There’s a big difference between their nearly 222 million worldwide subscribers and 74.6 million in the Americas, compared to Disney’s 196 million globally and 42.9 million in the Americas; or Warner Bros. Discovery/HBO’s 100 million globally and 55 million in the Americas.
In addition, they have a rich subscriber database and know how to use it. Rich subscriber data and lighter ad loads should enable them to charge more for ads as long as they can manage the expectations of subscribers and marketers. Publicly available viewer data for streaming programming from any/all the entertainment monitoring services remains slim.
Disney, Warner Bros. Discovery, NBCUniversal Paramount Global and all the rest have a long relationship with advertising but are extremely shy about divulging any viewer data.
The two streamers not included in this discussion are Amazon Prime and Apple TV+ because they have taken different paths.
Amazon has probably reached its price ceiling, having raised its annual membership to $139, which helps when they’re spending about $500 million on the first chapter of The Lord of the Rings and signed on Thursday Night Football. The addition of MGM’s content helped the company record more than 175 million Amazon Prime members. And to attract the free, ad-supported viewers, they renamed IMDb TV to Freevee (really?) and have committed to expanding the programming budget for the service.
With an Oscar sitting on its shelf for CODA, Apple TV+ clearly made its mark in the content creation/streaming arena, despite a relatively quiet launch. They also know how to run with what works—ordering two more seasons of Ted Lasso, reboots of Saved by the Bell, Punky Brewster, and Gossip Girl, and more old series are being planned or released.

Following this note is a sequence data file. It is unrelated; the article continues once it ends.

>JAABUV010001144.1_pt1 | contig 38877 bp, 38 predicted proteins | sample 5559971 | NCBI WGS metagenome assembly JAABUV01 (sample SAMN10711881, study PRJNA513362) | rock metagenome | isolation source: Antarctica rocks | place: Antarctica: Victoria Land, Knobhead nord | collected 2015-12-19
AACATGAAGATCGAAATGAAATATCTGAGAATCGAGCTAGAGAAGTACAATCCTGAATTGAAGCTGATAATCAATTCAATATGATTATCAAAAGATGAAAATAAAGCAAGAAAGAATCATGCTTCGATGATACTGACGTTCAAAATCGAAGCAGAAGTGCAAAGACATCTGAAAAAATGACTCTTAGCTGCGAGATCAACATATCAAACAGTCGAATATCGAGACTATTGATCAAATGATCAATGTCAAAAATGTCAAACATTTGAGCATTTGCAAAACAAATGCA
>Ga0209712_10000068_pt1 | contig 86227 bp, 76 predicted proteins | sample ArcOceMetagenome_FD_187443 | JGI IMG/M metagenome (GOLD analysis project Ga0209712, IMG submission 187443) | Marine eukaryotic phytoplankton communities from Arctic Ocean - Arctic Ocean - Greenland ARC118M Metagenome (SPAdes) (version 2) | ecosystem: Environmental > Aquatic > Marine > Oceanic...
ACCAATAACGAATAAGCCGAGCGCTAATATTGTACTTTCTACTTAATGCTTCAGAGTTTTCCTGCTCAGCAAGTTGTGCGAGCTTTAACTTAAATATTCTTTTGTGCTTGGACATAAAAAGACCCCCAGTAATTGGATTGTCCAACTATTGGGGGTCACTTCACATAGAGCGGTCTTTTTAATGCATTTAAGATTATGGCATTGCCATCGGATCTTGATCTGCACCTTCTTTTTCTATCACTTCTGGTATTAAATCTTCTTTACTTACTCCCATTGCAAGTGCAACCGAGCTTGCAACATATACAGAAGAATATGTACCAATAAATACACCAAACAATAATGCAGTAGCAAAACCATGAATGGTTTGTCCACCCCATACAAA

The move into the streaming video marketplace was inevitable for Apple because it already had a strong relationship with content creators and, most important, with screen users. With more than 1.8 billion device users worldwide, the company also has an active installed base of iPhone, iPad, Mac, Apple Watch, and Apple TV units. In addition, it has loyal, almost devoted, users of their music, health care, games, and written materials, and in all, more than 1.8 million applications worldwide. Apps that 825 million people pay to use.
And it’s all in a walled garden that prides itself on privacy, security, and content.
Now they may be ready for the next move. The most interesting and intriguing rumor is that they may begin a “don’t buy it, lease it” program, which could dramatically boost hardware in users’ hands and homes and include levels of content consumption.
Damn! Suddenly, they could be a competitor and potential partner with every other streaming service, everywhere. Still, that’s only a rumor.
But there were more questions than answers regarding what the next generation of subscription and ad-driven entertainment will look like. Streaming service opportunities are definitely on the short list for content producers, services, and advertisers.
Everyone, including consumers, is interested in expanding their reach beyond appointment TV as they explore new ways of monetizing content. Streaming intelligent, informative, interesting commercials will be an exciting learning experience for everyone, including consumers who can’t continue paying for five or more subscription services. But we think the industry is up to the challenge.
As Don Draper said in Mad Men, “Send him in.”
We’ll find out more about how folks have progressed when we visit IBC and NAB.
Read Part 1 of Andy Marken’s NAB report here.